Recapping Georgia Tech’s win over Virginia

Ga. Tech forward Charles Mitchell celebrates with the crowd after Tech's 68-64 win against Virginia at McCamish Pavilion in Atlanta, Ga., Saturday, Jan. 9, 2016. (Special to the AJC/Mikki K. Harris)

Georgia Tech forward Charles Mitchell celebrates with the crowd after Tech’s 68-64 win against Virginia at McCamish Pavilion in Atlanta, Ga., Saturday, Jan. 9, 2016. (Special to the AJC/Mikki K. Harris)

Looking back at Georgia Tech’s 68-64 win over No. 4 Virginia Saturday at McCamish Pavilion. (5 observations here)

3 thoughts

1. Asked if it was the biggest win of his tenure, coach Brian Gregory responded that wins over rival Georgia will always come first. (He’s 4-1 against the Bulldogs, taking his only loss in December.) His rationale is that he has been reared in programs where rivalry games were important (Michigan when he was an assistant at Michigan State, Xavier when he was at Dayton) and understands their place. Regardless, you could obviously make a very good case that this win surpasses those.

Virginia is No. 4 in the country, a conference opponent and one that has pulled Tech’s pants down pretty thoroughly a couple times. The Yellow Jackets won in a way that they often hadn’t, after taking an early lead before dropping back into a tie. Further, Tech won with a well-played game – tough defense, timely shot-making and with smart play. After fouling a combined 47 times against North Carolina and Pittsburgh, the Jackets committed only 17 fouls Saturday.

2. Forward Quinton Stephens had played three minutes against Pitt and had scored 10 points in the past six games. Gregory saw starter material. It goes a little beyond that, obviously. Stephens offers better perimeter defense than the player he replaced, point guard Josh Heath, and more scoring potential. Gregory also saw someone who was staying positive despite the dearth of minutes against Pitt and his offensive struggles.

“I’m proud of him, not just because of the performance, but because of his attitude, how he’s approached things over the last couple of weeks,” Gregory said. “And that’s why we inserted him into the starting lineup, to be honest with you. Nothing’s more important than how we’re supposed to do things on a daily basis and ‘Q’ does them.”

Stephens is still trying to find some scoring consistency. You may remember he lit up Georgia for 22 in the season opener last year, but hasn’t scored in the 20’s again. He’s had nine double-digit scoring games in the past season and a half, but also had 14 games in which he scored two or fewer points.

Like forward Nick Jacobs and James White, he could give Tech a big lift by being dependable for six to eight points a game, particularly with the way he can shoot from the outside. (He does give Tech other contributions, particularly rebounding.)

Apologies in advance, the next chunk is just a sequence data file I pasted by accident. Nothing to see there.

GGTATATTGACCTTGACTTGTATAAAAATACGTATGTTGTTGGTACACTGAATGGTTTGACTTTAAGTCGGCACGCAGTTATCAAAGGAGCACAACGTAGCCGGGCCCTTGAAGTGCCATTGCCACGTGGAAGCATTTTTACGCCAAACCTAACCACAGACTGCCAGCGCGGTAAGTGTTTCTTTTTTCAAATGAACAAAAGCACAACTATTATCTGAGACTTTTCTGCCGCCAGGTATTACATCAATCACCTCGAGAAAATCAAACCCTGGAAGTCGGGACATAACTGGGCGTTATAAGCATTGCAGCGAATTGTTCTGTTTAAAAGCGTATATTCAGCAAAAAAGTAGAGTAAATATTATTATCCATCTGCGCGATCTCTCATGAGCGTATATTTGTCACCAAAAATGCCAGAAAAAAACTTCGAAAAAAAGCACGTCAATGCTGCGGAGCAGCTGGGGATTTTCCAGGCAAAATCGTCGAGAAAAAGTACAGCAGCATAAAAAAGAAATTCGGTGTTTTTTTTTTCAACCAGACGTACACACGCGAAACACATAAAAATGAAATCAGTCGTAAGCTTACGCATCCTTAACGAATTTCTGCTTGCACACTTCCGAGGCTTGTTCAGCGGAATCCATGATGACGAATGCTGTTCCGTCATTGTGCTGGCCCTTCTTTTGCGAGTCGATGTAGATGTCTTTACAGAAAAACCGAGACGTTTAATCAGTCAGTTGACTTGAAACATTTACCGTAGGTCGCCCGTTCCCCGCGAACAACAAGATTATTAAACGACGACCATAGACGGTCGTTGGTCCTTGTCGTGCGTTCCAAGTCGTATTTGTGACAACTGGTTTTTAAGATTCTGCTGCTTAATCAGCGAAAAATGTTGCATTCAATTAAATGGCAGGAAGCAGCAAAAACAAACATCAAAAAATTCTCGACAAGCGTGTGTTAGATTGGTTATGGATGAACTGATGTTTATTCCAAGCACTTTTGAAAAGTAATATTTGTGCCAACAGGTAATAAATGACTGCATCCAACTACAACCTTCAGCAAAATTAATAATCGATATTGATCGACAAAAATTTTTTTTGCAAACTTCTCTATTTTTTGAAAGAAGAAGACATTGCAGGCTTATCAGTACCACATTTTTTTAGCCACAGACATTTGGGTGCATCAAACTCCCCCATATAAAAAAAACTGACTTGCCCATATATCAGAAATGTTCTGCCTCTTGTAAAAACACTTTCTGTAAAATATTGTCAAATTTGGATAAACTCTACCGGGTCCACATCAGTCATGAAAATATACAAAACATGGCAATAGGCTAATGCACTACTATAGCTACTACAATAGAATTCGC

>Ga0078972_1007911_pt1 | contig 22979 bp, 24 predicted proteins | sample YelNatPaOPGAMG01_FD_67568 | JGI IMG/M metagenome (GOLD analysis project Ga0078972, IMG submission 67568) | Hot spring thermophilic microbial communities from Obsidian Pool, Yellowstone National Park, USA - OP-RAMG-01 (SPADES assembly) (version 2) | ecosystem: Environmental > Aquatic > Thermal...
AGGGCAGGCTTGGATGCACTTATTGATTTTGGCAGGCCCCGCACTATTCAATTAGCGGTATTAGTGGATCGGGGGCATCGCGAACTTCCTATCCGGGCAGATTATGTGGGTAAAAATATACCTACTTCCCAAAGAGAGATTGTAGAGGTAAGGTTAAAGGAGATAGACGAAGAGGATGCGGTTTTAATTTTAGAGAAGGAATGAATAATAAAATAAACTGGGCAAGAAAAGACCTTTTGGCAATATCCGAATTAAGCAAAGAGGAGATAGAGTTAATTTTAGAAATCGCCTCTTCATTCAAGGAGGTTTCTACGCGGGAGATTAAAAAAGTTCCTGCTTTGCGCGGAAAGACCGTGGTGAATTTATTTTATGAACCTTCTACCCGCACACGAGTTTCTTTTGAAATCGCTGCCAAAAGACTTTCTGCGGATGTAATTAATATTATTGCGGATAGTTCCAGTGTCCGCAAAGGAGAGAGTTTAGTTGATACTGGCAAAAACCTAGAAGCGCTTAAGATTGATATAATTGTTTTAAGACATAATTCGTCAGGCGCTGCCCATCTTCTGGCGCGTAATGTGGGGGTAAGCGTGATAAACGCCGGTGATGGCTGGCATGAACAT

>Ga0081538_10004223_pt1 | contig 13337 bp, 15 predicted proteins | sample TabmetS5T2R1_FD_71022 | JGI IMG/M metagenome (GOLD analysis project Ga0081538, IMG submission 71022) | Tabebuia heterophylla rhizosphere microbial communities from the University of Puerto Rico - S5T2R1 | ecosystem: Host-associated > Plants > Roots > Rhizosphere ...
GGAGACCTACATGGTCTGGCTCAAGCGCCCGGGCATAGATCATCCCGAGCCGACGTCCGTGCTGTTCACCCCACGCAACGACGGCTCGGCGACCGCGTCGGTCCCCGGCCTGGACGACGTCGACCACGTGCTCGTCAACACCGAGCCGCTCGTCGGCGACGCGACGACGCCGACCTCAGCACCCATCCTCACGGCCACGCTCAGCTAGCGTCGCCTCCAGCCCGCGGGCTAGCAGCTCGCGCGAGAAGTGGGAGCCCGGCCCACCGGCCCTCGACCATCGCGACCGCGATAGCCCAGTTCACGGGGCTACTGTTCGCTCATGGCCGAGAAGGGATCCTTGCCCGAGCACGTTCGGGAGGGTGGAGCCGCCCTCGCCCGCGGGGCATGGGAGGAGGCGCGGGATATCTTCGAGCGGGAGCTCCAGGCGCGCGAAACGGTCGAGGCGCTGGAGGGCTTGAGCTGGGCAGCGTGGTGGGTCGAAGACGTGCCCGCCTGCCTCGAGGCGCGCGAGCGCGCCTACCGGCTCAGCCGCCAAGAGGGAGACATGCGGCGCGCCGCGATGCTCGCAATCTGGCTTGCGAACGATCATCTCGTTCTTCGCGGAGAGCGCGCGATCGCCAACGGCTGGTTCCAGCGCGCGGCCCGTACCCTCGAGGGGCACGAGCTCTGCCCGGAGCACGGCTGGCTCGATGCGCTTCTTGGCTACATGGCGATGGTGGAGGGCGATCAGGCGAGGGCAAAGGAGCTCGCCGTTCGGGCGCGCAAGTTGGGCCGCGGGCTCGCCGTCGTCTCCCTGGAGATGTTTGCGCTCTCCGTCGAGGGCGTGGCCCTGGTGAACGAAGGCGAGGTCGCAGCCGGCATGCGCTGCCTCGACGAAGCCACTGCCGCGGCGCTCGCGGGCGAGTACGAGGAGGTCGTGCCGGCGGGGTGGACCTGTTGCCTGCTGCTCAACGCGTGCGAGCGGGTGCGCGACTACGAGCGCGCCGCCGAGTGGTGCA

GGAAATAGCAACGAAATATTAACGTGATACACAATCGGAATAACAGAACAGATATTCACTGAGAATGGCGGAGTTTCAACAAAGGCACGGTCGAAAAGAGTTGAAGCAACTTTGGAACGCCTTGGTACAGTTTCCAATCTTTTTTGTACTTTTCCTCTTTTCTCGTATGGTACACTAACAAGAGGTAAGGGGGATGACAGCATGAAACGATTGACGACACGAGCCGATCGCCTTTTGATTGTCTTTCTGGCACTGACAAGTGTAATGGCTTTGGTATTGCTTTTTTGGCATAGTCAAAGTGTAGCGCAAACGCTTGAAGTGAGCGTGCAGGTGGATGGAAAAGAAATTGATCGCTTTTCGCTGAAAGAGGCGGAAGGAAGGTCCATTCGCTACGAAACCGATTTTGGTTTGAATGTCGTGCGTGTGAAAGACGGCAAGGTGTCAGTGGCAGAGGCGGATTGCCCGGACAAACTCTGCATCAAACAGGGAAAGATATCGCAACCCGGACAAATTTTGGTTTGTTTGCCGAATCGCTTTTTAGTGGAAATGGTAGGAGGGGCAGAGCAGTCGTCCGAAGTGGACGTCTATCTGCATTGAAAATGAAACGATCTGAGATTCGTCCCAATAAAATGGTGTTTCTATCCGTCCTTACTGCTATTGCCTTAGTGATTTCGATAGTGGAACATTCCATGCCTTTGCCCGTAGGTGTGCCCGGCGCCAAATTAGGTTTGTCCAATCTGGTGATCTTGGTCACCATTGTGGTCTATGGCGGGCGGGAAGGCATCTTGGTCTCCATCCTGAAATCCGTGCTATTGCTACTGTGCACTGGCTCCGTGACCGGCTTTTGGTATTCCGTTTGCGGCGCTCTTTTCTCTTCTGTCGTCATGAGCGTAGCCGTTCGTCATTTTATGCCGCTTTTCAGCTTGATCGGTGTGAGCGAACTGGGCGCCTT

Said Virginia coach Tony Bennett, “He’s got such a nice stroke.”

Stephens wasn’t the only lineup change. Gregory swapped out Jacobs for James White at one forward spot. Jacobs had started 13 of 15 games and White had started the other two. Both responded – White had six points and nine rebounds in 17 minutes while Jacobs had 16 points and six rebounds in 22 minutes. White had six critical points early in the second half, hustling for offensive rebounds and putbacks as the Cavaliers tried to get back in the game.

“Believe it or not, we were playing great defensively, but those (putbacks) are killers,” Bennett said. “You take ’em to the end of the shot clock, and then all of the sudden, they’re offensive rebounding, running offense again and laying it back in. That happened too much.”

Gregory also held guard Travis Jorgenson out for the entire game. It was the first time in his career that he has not played in a game when not injured.

“Just coach’s decision,” Gregory said. “He’s got to be ready to go because, the way we play, it could be him (in a role like Stephens) the next game.”

3. A nice moment for guard Marcus Georges-Hunt. He has endured a lot of difficult losses in his four years at Tech, and it certainly looked like he might have been headed for another one Saturday when the Cavaliers pulled even at 49 with 6:09 remaining after trailing by as many as 13. Stephens’ heroics saved the day, though, and Tech had its victory, ending a 15-game losing streak for the Jackets in ACC games decided by seven points or fewer (going back to the end of the 2013-14 season).

“It’s about our guys,” Gregory said. “This whole thing’s about our guys and what they’ve been through and the trials and tribulations that they’ve been through. They deserve this win, but now we’ve got to go keep earning more.”

Georges-Hunt said he got chills when he came out of the locker room and saw the arena full.

“This win can start something special,” he said, “start the journey that we’ve planned since last March.”

Georges-Hunt scored just five points on 1-for-6 shooting, but contributed four assists and two steals. He was defended by Virginia All-American guard Malcolm Brogdon, the Greater Atlanta Christian guard. Matched up against each other, neither did well. Brogdon scored a game-high 19, but took 20 shots and was 1-for-9 from 3-point range.